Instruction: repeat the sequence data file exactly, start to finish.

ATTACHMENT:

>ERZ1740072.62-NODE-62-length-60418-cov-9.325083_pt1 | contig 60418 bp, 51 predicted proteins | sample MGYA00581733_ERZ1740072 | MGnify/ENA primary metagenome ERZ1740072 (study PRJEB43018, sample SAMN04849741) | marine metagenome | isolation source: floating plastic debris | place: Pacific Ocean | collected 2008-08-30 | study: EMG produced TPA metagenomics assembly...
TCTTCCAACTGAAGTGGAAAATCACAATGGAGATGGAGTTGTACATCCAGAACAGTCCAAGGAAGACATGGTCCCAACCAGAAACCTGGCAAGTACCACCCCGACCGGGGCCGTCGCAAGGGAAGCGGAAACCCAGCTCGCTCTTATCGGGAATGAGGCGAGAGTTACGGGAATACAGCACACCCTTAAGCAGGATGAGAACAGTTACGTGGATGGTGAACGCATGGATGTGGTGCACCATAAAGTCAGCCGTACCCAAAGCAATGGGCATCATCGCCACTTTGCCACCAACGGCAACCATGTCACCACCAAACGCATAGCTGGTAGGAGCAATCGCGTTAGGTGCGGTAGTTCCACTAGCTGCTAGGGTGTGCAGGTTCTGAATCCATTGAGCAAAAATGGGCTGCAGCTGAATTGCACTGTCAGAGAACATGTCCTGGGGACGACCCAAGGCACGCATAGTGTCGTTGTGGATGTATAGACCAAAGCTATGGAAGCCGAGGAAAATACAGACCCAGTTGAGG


>ERZ1740072.62-NODE-62-length-60418-cov-9.325083_pt1 | contig 60418 bp, 51 predicted proteins | sample MGYA00581733_ERZ1740072 | MGnify/ENA primary metagenome ERZ1740072 (study PRJEB43018, sample SAMN04849741) | marine metagenome | isolation source: floating plastic debris | place: Pacific Ocean | collected 2008-08-30 | study: EMG produced TPA metagenomics assembly...
TCTTCCAACTGAAGTGGAAAATCACAATGGAGATGGAGTTGTACATCCAGAACAGTCCAAGGAAGACATGGTCCCAACCAGAAACCTGGCAAGTACCACCCCGACCGGGGCCGTCGCAAGGGAAGCGGAAACCCAGCTCGCTCTTATCGGGAATGAGGCGAGAGTTACGGGAATACAGCACACCCTTAAGCAGGATGAGAACAGTTACGTGGATGGTGAACGCATGGATGTGGTGCACCATAAAGTCAGCCGTACCCAAAGCAATGGGCATCATCGCCACTTTGCCACCAACGGCAACCATGTCACCACCAAACGCATAGCTGGTAGGAGCAATCGCGTTAGGTGCGGTAGTTCCACTAGCTGCTAGGGTGTGCAGGTTCTGAATCCATTGAGCAAAAATGGGCTGCAGCTGAATTGCACTGTCAGAGAACATGTCCTGGGGACGACCCAAGGCACGCATAGTGTCGTTGTGGATGTATAGACCAAAGCTATGGAAGCCGAGGAAAATACAGACCCAGTTGAGG